Porsche Boxster 2005-2019
In the decade and a half since the original WU above, there have been some very substantial changes to the Porsche Boxster including the introduction in 2006 of a hardtop variant called the Cayman. In the world of car enthusiasts, models are further refined by internal manufacturer's designations that allow you to pinpoint the exact variant with further precision. For example, BMW has a long running set of midsize sporty luxury sedans collectively called the five series. In order to pinpoint which five series you are talking about, you need to use the internal model/platform designation, like E39 for example, which narrows it to the model produced from 1995 to 2004. Porsche is no different so I will use the internal designations here as well.
The 987 was the first major refresh of the Boxster line and also saw the introduction of a hardtop version called the Cayman which is outside of the scope of this wu. Some of the changes were cosmetic, larger wheel arches to accommodate wheels up to 19", larger side engine intake vents to provide better airflow to larger engines, and most importantly, the redesign of the universally despised fried egg headlights. The interiors were also refreshed from the 986 with a more attractive race inspired instrument cluster, round air vents and generally higher quality materials in a more modern cockpit design. Some important mechanical updates also made this a much more refined including larger engine displacement to 2.9 liters for the base model and 3.2 liters for the S variant. The manual gearbox was changed to a six speed.
There were actually two distinct versions of the 987, designated 987.1 and 987.2. The 987.2 was introduced in 2009 and added direct fuel injection and more importantly dropped the lazy Tiptronic automanual transmission in favor of the excellent Porsche Doppelkupplungsgetriebe (PDK) dual clutch gearbox, a technology Porsche developed for it's racecars in the early 80's that saw testing in the 956 and extensive race use in the following 962. The PDK as all other automated dual clutch transmissions pre-select the next gear making gear changes instantaneous without the need to match revs, hence cars with the PDK are actually faster than the equivalent manuals. The PDK is also shifted via flappy paddles or the gear stick itself while the Tiptronic used thumb buttons on the steering wheel which were extremely unsatisfying.
For many - including me this generation is the sweet spot between a very mechanical direct car and a more tractable car that can easily be daily driven.
The third generation Boxster changed several basic dimensions including a wider track and a longer wheelbase while shedding a little bit of weight (77 lbs)and a more modern design language derived from the 918 supercar. Some controversial features were also introduced like electric steering. This was ultimately though an evolutionary change from the 987 including interior refreshing to match the contemporary 911 and some changes to the displacement of the flat six boxer engines and better gas mileage (@ 15% more efficient)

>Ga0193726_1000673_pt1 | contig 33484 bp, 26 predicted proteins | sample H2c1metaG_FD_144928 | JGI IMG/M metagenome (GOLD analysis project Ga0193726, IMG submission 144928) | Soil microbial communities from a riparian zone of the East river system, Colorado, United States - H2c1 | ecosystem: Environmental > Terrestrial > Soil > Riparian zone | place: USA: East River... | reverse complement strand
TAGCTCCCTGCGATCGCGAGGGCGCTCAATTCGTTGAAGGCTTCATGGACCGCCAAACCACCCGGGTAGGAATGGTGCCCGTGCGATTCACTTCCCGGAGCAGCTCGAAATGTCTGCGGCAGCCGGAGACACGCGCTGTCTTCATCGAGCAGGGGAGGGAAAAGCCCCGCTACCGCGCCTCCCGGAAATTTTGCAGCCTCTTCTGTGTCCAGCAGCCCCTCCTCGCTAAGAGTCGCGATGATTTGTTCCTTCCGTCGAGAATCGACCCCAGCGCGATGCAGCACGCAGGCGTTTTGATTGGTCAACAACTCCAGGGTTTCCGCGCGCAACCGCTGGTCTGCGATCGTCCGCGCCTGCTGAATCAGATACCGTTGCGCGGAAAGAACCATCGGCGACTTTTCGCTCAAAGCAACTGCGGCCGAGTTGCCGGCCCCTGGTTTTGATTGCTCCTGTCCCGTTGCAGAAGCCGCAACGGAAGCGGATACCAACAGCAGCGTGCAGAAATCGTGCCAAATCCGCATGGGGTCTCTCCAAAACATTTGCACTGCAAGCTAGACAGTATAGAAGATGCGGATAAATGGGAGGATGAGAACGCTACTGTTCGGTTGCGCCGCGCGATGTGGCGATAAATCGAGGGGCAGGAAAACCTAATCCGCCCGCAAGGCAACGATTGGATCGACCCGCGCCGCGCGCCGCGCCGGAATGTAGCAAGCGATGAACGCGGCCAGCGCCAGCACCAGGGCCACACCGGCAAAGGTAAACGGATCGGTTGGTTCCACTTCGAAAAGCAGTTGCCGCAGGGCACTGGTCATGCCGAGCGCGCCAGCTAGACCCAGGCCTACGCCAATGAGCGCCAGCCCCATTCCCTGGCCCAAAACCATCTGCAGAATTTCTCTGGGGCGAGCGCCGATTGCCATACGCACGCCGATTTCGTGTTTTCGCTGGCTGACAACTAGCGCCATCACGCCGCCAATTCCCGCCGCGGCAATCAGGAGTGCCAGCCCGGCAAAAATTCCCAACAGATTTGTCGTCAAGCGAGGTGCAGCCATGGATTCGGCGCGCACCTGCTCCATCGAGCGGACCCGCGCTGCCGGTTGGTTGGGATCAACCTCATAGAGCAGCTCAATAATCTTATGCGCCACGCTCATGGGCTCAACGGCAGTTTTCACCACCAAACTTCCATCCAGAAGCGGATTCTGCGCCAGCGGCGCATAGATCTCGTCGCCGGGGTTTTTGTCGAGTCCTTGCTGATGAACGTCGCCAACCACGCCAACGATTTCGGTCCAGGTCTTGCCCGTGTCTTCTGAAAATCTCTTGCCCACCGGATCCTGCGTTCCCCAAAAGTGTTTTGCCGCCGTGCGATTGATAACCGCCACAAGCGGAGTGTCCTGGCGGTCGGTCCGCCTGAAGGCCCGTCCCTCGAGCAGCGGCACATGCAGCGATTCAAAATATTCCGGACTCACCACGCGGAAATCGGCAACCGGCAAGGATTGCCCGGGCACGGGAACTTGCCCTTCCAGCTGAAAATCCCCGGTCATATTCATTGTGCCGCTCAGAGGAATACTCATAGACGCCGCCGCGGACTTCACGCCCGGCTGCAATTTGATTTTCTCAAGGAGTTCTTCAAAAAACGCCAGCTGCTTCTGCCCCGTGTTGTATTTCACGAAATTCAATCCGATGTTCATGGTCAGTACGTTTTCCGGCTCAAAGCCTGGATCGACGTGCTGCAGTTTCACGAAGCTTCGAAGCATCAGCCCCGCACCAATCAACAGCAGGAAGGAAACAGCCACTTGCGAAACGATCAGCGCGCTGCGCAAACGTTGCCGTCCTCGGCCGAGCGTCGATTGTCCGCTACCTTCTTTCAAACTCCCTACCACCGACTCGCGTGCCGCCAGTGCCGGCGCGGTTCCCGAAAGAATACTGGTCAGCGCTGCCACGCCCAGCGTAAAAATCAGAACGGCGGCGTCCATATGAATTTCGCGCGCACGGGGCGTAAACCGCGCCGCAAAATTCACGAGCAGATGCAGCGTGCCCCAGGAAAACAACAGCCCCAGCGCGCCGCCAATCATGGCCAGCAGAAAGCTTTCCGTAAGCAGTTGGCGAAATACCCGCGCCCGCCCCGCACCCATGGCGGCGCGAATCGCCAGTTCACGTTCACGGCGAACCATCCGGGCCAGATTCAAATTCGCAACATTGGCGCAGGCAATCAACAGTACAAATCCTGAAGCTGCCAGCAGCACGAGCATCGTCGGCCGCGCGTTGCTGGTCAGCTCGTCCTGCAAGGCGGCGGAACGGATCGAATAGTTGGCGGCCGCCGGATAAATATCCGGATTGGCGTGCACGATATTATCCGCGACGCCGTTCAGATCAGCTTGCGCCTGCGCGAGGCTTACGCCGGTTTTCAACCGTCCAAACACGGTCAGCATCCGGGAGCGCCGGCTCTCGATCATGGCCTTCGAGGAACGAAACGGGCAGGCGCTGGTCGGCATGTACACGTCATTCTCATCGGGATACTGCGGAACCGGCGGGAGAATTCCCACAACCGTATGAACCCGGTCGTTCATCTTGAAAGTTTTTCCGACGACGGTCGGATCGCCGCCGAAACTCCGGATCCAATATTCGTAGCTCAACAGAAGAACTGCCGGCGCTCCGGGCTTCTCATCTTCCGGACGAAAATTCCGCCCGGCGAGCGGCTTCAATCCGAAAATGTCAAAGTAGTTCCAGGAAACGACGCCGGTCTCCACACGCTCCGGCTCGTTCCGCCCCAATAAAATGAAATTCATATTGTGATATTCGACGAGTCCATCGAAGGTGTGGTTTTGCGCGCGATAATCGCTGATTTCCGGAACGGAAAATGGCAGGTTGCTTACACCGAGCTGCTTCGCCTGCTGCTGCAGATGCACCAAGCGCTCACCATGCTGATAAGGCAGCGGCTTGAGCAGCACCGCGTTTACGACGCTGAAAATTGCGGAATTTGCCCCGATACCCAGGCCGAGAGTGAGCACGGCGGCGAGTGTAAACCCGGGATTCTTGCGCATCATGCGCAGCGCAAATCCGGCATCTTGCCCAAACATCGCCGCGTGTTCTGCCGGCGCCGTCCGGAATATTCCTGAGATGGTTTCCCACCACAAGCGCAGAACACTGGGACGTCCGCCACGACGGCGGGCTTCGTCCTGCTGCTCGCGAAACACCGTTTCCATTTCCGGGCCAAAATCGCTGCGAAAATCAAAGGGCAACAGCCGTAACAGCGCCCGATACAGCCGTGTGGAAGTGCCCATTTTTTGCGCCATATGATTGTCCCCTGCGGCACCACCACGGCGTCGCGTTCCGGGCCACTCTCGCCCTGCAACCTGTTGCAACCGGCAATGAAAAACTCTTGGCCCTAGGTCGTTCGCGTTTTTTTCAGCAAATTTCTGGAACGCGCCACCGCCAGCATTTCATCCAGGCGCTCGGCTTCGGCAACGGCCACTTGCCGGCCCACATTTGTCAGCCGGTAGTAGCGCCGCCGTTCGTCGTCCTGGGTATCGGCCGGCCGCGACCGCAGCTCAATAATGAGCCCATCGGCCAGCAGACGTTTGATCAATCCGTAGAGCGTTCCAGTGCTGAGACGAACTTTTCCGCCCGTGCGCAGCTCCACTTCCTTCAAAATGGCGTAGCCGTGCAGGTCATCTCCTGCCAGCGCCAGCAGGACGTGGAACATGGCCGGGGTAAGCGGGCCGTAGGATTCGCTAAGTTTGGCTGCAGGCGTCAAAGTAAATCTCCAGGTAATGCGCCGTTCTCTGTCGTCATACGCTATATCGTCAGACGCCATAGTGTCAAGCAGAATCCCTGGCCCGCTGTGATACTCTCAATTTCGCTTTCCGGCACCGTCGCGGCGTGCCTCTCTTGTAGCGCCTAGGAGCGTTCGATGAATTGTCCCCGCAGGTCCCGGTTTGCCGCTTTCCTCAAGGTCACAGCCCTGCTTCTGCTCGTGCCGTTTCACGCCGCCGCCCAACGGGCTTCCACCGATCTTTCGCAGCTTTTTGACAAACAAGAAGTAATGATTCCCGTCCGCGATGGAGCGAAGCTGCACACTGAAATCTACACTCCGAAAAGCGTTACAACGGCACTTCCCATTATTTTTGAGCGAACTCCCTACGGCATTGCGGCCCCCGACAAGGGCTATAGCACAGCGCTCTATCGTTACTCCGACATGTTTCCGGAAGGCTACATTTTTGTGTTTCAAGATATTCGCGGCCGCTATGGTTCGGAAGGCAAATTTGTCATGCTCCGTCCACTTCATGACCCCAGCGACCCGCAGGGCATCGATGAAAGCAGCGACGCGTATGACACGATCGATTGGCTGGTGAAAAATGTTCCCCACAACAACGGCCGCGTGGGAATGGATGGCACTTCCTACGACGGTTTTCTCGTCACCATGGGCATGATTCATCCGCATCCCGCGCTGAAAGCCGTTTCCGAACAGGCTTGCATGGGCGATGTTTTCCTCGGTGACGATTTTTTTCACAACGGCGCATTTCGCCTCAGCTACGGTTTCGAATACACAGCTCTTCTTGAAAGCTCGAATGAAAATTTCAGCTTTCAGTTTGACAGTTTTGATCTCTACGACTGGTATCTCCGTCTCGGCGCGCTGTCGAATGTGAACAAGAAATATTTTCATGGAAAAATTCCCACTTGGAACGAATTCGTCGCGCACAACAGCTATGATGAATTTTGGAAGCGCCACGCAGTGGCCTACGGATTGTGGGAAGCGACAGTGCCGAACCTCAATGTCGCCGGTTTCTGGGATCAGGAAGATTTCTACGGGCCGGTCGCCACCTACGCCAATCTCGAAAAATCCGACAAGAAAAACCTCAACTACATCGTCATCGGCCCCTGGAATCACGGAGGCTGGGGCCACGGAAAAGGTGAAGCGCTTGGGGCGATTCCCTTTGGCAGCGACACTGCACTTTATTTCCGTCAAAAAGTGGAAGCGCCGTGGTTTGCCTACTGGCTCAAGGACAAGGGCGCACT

Officially the 718 Boxster, borrowing the designation of the racecar that followed the 550 Spyder of James Dean death fame. This car is a bit polarizing. See, all Boxsters to date had used a six cylinder boxer engine - hence the Boxster portmanteau - the 718 switched to a four cylinder boxer and turbos giving a large portion of the Porsche purists the vapors. Yes, the engine does not sound the same but the car is by all reports an astonishing piece of kit. Exterior and interior changes are evolutionary but I think clean up a few of the minor design peccadilloes of the 981.
One thing that has not changed is that a Boxster base is still the sweet spot of the price/performance/fun equation when considering a pure sports car. The romantic notion of a car that you can comfortably drive long distances to the track, race, and then drive home is completely fulfilled by this little, beautiful car.
Since E2 is not Wikipedia, the reason for this wu is that I have recently, being at the portal of six decades on this good earth, and having completely gone over the edge of the What the fuck cliff, have added a 2011 Boxter Base in a very elegant and discrete Meteor Gray over Sand Beige interior to our motley car "collection". Because my wife has foot issues that hurt her when driving a stick in heavy traffic, the car has the PDK transmission. In use the PDK does not feel like an automatic at all, instead it feels like a ghostly, precise hand is doing the shifting of a manual. The previous owner took very good care of the car and added some very tasteful stealth upgrades including lowering the car a few millimeters, an aftermarket sports exhaust that is very quiet when driving the car sensibly but screams when you put your foot down, etc.
Having added close to 1,500 miles to the original 50,000 I am close to getting used to the car. It is a stiff and bumpy ride in town, especially in the winter ravaged New England streets, but it is a dream on twisty smooth roads as you would expect. This is the first true sports car that I have owned, my 1989 RX7 convertible being really a Grand Tourer and I look forward to many years of top down motoring in the spring sunshine and cool summer evenings